SENS6 Favorites: Senescent Cell Clearance
Click here to read more about Shahar's work in 2013
Attending the SENS6 conference was an awesome experience for me. Fascinating presentations about the latest advances in a wide range of regenerative medicine fields enthralled me from dawn till dusk. Each day was also punctuated by discussions about science and life experience, which usually continued deep into the night, and I can wholeheartedly say were no less informative than the scientific presentations themselves. I met a bunch of fellow students and researchers, who are also passionate about SRF’s mission. Finally, meeting well-known professors, whom I had previously only known through their publications, was a bit surreal to say the least.
I presented findings from my SRF summer internship in Dr. Valery Krizhanovsky’s laboratory during the poster session. The opportunity to receiving feedback from respected figures in the field as well as offer my own insight to other presenters was an amazing experience. As you can read in my intern spotlight post, my research dealt with the role of cellular senescence in the pathogenesis of chronic obstructive pulmonary disease (COPD). So, imagine my excitement when Dr. Jan van Deursen from the Mayo Clinic College of Medicine explained how clearance of senescent cells was able to delay and mitigate many symptoms of aging in a mouse model of progeria, a rare genetic disorder in which an afflicted individual experiences premature characteristics of aging.
The van Deursen lab used a progeroid mouse model in which BubR1, a key mitotic checkpoint gene that ensures accurate chromosome segregation, has been partially inactivated. Mutant mice accumulate large amounts of p16INK4a-positive cells in the eyes, skeletal muscle, and fat at a young age, which results in a markedly shortened lifespan and a variety of age-related phenotypes. These mice underwent a treatment that “persuaded” senescent cells to “suicide” when a selective molecular “execution message” is given.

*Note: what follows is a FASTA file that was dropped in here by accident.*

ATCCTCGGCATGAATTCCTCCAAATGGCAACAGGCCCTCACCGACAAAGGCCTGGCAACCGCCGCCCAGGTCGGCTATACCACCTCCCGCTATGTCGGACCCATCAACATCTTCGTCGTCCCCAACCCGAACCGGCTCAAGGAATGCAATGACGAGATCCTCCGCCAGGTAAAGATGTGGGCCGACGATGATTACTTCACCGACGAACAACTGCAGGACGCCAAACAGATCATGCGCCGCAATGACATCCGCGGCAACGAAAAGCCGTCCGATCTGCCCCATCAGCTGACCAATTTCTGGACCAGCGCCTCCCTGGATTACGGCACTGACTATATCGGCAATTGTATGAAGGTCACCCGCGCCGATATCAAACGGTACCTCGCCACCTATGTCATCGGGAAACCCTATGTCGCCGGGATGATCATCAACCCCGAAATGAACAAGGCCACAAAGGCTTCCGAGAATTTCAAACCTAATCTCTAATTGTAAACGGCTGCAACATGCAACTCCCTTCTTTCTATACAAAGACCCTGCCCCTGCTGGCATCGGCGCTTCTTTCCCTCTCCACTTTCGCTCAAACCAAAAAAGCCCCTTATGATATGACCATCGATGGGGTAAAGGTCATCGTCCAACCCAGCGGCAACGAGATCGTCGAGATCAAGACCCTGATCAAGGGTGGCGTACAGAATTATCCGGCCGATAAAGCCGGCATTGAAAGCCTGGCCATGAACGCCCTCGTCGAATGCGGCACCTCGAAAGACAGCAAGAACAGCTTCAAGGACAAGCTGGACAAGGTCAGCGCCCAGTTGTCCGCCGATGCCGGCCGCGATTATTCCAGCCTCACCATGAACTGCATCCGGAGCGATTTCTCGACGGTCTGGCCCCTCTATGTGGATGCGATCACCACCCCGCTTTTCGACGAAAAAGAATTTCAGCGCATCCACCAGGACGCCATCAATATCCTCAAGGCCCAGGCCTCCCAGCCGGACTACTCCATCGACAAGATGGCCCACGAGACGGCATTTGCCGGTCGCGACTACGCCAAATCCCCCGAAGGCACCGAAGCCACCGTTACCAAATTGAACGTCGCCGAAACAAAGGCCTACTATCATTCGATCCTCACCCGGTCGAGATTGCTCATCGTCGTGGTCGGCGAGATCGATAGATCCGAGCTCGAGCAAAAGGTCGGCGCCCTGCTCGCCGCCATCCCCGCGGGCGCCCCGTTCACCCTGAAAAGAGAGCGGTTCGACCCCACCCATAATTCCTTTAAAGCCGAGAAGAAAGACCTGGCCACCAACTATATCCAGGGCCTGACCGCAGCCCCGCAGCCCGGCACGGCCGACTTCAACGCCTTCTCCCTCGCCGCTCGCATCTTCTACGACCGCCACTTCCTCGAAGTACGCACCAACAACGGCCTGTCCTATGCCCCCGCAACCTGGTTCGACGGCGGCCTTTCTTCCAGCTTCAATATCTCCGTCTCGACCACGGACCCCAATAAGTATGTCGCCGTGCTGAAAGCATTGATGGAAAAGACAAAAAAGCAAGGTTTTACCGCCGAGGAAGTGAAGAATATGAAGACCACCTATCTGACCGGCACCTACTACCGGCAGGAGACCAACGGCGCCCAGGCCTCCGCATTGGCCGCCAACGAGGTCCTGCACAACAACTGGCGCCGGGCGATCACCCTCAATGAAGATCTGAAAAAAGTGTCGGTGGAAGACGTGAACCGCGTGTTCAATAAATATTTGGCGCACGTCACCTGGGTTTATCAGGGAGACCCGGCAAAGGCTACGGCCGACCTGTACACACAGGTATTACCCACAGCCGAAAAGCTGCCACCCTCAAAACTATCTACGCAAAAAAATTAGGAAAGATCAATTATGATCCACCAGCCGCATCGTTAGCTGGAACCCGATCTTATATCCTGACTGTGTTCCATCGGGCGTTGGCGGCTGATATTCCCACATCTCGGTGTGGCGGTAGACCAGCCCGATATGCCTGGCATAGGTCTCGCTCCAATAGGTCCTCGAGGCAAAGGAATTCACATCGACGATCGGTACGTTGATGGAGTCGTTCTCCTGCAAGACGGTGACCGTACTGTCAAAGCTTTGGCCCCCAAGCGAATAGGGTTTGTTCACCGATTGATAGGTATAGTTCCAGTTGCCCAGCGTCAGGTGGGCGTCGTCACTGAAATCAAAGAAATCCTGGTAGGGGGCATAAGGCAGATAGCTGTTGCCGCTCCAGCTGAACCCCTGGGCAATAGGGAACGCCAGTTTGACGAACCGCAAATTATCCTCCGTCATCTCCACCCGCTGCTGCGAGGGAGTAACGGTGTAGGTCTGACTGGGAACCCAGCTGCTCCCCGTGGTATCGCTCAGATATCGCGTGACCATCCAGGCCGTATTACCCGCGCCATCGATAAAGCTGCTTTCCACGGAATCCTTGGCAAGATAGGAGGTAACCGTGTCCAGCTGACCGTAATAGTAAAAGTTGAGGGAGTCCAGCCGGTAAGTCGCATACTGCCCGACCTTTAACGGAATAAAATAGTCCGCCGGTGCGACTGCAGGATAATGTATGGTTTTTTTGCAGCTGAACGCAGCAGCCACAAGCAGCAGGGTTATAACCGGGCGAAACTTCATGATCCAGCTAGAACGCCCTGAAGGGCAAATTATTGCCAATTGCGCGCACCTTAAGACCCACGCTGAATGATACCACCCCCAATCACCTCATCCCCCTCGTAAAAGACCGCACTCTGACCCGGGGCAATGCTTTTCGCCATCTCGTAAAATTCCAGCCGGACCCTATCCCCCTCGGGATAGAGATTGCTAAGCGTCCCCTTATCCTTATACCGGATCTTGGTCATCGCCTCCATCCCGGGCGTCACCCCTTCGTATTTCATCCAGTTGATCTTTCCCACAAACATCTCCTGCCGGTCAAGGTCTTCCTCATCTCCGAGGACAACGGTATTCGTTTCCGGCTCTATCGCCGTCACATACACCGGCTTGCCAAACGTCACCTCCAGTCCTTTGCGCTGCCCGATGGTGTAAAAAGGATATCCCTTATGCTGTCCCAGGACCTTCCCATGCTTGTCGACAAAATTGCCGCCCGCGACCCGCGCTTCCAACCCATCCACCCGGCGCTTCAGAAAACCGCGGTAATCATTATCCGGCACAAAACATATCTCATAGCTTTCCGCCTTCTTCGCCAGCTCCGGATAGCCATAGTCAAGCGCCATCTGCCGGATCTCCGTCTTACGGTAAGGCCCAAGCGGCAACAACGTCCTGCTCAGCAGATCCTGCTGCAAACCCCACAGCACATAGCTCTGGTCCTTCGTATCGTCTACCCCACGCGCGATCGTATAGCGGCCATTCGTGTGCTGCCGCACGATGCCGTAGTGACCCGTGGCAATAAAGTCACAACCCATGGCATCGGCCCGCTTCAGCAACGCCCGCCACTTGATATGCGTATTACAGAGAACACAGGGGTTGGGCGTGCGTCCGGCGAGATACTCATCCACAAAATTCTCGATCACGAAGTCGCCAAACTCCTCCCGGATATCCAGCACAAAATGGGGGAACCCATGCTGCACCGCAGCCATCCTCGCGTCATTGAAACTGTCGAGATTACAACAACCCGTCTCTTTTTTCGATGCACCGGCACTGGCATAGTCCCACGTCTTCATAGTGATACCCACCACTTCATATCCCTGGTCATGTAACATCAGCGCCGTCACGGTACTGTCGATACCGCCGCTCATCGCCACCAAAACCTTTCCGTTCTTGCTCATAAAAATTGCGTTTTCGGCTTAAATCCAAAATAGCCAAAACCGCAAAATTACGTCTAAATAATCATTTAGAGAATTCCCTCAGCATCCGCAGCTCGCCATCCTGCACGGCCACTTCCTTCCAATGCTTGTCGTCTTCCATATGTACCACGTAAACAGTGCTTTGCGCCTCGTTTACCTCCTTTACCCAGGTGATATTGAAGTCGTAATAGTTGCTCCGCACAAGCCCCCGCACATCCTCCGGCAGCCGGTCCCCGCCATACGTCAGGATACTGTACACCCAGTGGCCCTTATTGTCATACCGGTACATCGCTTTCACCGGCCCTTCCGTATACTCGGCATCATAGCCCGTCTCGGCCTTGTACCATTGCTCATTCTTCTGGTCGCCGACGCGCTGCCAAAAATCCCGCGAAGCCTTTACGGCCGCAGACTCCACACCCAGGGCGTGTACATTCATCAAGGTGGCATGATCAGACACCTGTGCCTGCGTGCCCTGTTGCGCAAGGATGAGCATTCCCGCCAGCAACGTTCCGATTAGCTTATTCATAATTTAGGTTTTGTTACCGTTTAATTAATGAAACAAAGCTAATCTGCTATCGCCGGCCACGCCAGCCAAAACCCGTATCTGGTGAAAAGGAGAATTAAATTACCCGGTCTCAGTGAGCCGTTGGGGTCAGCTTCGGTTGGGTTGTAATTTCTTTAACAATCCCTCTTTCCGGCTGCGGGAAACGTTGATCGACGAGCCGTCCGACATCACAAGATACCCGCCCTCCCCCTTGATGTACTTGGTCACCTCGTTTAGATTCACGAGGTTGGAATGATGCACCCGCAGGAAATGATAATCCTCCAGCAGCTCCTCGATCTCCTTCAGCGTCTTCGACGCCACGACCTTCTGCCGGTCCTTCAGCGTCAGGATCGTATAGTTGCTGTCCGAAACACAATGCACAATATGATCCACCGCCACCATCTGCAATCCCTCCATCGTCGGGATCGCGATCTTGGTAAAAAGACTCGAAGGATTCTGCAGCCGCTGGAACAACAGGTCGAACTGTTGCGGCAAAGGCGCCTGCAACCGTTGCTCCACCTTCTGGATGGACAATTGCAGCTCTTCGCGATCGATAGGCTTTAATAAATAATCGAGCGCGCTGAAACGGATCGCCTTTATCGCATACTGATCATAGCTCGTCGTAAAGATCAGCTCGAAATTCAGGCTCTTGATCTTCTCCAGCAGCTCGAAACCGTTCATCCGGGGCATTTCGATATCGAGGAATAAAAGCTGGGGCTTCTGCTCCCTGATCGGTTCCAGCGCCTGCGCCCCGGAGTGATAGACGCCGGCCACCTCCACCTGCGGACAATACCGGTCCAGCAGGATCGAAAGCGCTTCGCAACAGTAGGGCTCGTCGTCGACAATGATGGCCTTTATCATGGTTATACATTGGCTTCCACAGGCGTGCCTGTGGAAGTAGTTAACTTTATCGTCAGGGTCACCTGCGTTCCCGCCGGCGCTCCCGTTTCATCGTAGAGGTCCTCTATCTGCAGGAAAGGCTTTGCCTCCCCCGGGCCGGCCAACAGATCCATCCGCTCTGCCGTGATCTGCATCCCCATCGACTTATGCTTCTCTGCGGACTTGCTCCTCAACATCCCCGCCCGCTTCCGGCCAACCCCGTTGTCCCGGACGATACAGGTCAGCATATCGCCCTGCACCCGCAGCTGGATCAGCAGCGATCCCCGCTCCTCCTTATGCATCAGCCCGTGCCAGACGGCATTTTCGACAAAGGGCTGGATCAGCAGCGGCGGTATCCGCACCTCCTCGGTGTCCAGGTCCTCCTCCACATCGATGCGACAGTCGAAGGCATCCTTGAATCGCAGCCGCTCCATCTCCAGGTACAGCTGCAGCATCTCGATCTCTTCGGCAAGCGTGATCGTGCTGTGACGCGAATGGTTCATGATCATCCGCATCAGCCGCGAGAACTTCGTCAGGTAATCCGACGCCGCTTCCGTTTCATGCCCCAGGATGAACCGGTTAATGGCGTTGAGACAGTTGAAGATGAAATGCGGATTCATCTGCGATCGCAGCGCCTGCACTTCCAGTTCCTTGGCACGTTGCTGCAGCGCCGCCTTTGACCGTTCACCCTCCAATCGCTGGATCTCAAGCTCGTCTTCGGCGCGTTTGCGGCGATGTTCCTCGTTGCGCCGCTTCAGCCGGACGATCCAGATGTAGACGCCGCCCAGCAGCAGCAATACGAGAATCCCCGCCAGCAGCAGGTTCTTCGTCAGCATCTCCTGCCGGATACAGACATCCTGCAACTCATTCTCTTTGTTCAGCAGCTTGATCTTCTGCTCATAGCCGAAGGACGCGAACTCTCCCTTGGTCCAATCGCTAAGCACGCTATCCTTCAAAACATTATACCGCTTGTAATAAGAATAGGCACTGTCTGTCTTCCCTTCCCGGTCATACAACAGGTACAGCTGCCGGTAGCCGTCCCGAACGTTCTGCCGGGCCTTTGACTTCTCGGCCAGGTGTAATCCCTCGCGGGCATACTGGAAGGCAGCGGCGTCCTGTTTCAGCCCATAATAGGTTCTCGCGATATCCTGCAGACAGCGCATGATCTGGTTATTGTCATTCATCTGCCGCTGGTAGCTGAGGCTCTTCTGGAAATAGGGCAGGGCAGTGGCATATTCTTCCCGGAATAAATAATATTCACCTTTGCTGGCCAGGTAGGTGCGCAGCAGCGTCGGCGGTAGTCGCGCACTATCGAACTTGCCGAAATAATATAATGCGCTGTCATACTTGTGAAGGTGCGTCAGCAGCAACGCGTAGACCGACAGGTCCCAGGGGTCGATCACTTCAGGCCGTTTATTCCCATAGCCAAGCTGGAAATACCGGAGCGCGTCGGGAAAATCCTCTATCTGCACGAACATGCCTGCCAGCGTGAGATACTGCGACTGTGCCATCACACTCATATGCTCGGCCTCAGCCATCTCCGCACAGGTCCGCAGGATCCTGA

This system of senescence cell clearance was called INK-ATTAC (or INK-linked apoptosis through targeted activation of caspase). The INK-ATTAC transgene was designed to allow researchers to selectively remove senescent cells via drug-induced apoptosis (programmed cell death). Using this strain, the van Deursen lab explored two distinct treatment strategies: lifelong senescent cell clearance and late-life senescent cell clearance. In a lifelong clearance strategy, senescent cells are immediately removed after their genesis, preventing any irreversible tissue damage from occurring. On the other hand, the late-life treatment strategy tested whether removal of senescent cells could rejuvenate aged tissues in BubR1 progeroid mice that were already manifesting age-related tissue deterioration.
Removing senescent cells over the course of the life of the progeroid mouse delayed cataract formation and the onset of the loss of skeletal muscle mass and strength, prevented loss of muscles fiber size and function, and reduced the loss of adipose tissue. Although late-life clearance of senescent cells did attenuate the progression of already established age-related disorders in skeletal muscle, fat, and the eyes, the treatment failed to revert any existing conditions.
I think van Deursen’s work presents an important milestone in the field of regenerative medicine by beginning to address some big questions. How does cellular senescence affect aging? How significant a role does cellular senescence play in aging? Can selective clearance of senescent cells be used to treat or even prevent age-related conditions? And, how effective will such treatments be in different stages of life? I know I will be following the progress of Dr. van Deursen’s lab eagerly in the coming years!
Click here to read Shahar's 2013 spotlight